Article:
The workshops and courses offered by Sahar Education serve as a safe space for participants to discuss and learn about sensitive topics openly. Feedback from the girls involved in our programs consistently highlights the immense value they find in these workshops. By addressing issues directly affecting them and their communities, Sahar helps to foster a supportive environment where girls can build confidence, resilience, and a sense of agency. The discussions on difficult subjects not only equip them with critical life skills but also strengthen the communities within the Sahar courses. This approach ensures that the benefits of our programs extend beyond the individual participants, contributing to the broader goal of societal transformation and gender equality in Afghanistan.

This Children’s Mental Health Week, let us renew our commitment to fighting for the rights and well-being of children worldwide, starting with the urgent need to support Afghan girls’ right to education. Through education and empowerment, we can combat the mental health crisis and pave the way for a brighter, more equitable future for all.

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February 2024 Updates

February marks the end of the winter break for many Afghan schools. This is also an important month for the mission of Sahar. Several of our programs run around school schedules and this month will see the return of our Stealth Sisters, Underground TechSheroes, and Men as Partners in Change to their classrooms.

But for many others in Afghanistan, the return to school is a harsh reminder that they have been left out. Sahar receives almost daily pleas from women and girls through email and social media, asking to be enrolled in our programs. We are working hard to expand our programs and bring hope to more of these desperate girls.

You can learn more about the students in our programs by visiting our updated website or reading our 2023 Impact Report.

Program Updates

90 Students enroll in Underground TechSheroes second round!

Today marked the beginning of the second round of Underground TechSheroes in Afghanistan! 60 students began the IT course and another 30 embarked on Coding.

This program is open to students from 15 to 20 years old who are banned from formal education under the current regime. Past students have graduated with the skills and confidence necessary to pursue employment in medical offices, become freelancers, and enroll in online courses.

This program is made possible not only by your support but also by the bravery of the teachers who hold these programs in secret locations for our students. Despite the heightened risk for the girls and the team with recent reports of the Taliban arresting women for going against their policies, they are committed to the success of these programs.

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Upcoming Events

The new year brings new opportunities to change the lives of Afghan girls.

International Day of Women and Girls in Science

This yearly celebration of the contributions of women in the sciences is a reminder to all girls and women that their dreams are possible. Consider donating in the name of your support for women in STEM on February 11th, 2024.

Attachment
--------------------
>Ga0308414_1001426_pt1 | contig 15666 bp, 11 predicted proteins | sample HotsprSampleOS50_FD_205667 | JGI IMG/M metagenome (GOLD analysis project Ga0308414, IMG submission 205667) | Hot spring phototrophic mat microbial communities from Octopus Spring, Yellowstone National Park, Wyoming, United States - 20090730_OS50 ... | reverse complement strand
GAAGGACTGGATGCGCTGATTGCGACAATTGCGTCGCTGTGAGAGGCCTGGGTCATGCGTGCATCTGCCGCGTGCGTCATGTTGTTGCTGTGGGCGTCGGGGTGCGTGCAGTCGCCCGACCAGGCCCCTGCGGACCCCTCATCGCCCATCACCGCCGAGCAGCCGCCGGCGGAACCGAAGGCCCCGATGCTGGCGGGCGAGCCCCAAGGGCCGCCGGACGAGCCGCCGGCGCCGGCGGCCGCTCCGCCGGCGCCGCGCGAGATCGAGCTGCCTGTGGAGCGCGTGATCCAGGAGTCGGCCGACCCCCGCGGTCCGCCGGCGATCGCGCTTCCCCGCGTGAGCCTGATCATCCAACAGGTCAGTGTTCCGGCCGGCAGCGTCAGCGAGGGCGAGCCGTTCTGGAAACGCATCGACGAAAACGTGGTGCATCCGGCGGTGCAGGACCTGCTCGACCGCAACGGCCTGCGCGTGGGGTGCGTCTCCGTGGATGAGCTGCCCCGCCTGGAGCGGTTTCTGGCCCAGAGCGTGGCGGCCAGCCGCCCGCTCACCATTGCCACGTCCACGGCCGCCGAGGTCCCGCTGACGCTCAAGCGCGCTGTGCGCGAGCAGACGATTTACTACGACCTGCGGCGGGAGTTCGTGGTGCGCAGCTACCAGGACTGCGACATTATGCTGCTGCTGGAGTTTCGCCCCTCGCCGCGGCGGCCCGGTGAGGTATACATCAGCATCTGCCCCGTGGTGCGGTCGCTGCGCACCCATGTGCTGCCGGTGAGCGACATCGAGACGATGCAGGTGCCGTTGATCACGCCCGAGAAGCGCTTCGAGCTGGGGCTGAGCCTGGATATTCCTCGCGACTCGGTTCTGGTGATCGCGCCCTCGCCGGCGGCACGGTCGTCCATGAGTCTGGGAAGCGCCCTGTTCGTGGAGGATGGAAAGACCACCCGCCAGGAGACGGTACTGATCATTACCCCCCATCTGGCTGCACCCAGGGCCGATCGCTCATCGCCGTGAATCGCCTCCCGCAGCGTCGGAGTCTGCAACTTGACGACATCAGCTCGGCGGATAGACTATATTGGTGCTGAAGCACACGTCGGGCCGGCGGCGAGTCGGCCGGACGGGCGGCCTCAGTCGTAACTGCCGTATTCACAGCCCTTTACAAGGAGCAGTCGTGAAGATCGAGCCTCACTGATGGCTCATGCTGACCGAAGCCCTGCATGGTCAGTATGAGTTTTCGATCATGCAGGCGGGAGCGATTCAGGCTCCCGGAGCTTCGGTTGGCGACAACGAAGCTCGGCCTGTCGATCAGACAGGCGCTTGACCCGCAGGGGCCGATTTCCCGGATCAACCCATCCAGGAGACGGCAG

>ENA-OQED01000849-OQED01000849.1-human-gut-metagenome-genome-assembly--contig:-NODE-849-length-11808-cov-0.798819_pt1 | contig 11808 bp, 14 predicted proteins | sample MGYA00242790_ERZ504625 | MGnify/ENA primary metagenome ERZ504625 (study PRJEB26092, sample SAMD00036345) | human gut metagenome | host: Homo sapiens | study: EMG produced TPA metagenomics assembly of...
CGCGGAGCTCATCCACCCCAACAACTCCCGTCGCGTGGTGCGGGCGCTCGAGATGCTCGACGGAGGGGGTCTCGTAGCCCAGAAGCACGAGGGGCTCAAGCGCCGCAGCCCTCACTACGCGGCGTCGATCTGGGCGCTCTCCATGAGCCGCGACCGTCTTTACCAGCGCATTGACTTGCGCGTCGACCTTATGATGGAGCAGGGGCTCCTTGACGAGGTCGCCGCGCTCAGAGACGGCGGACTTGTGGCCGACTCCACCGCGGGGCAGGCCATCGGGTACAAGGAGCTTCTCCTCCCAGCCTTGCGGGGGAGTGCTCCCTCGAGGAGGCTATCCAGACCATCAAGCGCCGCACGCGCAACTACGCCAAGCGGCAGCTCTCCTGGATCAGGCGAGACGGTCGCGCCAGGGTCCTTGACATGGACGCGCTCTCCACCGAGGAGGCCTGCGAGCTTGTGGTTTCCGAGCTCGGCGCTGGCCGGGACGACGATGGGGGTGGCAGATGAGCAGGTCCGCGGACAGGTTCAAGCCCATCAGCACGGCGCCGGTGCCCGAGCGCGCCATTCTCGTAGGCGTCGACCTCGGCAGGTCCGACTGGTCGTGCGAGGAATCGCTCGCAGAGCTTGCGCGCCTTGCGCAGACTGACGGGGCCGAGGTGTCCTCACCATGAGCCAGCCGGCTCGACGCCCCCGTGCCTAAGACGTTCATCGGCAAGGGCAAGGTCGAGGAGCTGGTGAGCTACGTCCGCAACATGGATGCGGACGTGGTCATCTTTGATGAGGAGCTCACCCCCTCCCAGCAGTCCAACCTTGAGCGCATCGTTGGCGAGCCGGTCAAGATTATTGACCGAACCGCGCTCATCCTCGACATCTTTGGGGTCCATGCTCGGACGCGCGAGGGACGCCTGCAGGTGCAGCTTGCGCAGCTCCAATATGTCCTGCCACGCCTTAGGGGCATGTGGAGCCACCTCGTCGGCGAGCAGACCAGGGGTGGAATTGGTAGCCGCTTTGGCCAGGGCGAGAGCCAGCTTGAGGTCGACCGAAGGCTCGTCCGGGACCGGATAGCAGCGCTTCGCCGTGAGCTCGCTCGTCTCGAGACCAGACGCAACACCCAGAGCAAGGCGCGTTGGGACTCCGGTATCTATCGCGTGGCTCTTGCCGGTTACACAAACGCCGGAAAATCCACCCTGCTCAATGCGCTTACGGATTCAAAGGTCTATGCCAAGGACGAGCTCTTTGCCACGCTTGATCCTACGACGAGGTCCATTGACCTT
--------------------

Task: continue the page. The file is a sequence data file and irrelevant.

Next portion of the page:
Quarterly Zoom Round Table

Join Sahar Education on March 7th, 2024 to learn how underground education is changing lives this year! Register today!

Join us on March 7th for the first virtual round table of 2024

Get to Know Afghanistan

Eager to understand Afghan culture further in this time of crisis for the people of this embattled country?

Read A Thousand Splendid Suns, recently recommended by Dua Lipa

A Thousand Splendid Suns

“I first read A Thousand Splendid Suns just after the return of the Taliban in 2021 when Afghanistan dominated headlines around the world. If we need any reminder of why we should stand in solidarity with Afghan women now more than ever, this book is surely it. It’s a really intense story of a world we all hoped was far behind us – and yet it’s more relevant than ever to understand the lives of women under the Taliban.”

There are many ways to support the women and girls of Afghanistan. We encourage you to immerse yourself in artwork, books, and interviews about the country.

To get updates every month from Sahar, sign up for our newsletter below.

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Sahar Education Featured in The Seattle Times

Seattle group launches secret schools for Afghan girls under Taliban rule by Nina Shapiro shared our story with the Greater Seattle area and the world on December 25th, 2023.

When the Taliban reclaimed Afghanistan in 2021, Seattle-based Sahar found its mission completely undermined.

For almost 20 years, the nonprofit had worked to educate Afghan girls, denied education under the first Taliban regime in the 1990s. Sahar repaired schools and built new ones, which it turned over to Afghanistan’s education ministry to run.

The organization’s showcase was a school for 3,000 girls in northern Afghanistan, designed by the prestigious Seattle firm Miller Hull in collaboration with the University of Washington’s architecture department. The nonprofit had also broken ground on what was to be the country’s first public boarding school, also designed by Miller Hull and intended for rural girls who had to walk miles to school — risking kidnapping and attacks as Taliban traditionalists waged their insurgency.

Then, the insurgents took power.

Nina Shapiro, The Seattle Times

Read the full article on the Seattle Times website.

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40 Women Enroll in Threads of Hope

This successful program has been restarted!

Threads of Hope is a literacy and sewing project designed for underprivileged and economically disadvantaged girls and women aged 18-40 who have not had the opportunity to get a formal education. The program provides participants with free-of-cost literacy, and sewing skills classes. Additionally, graduates are gifted their sewing machine upon completion of the course.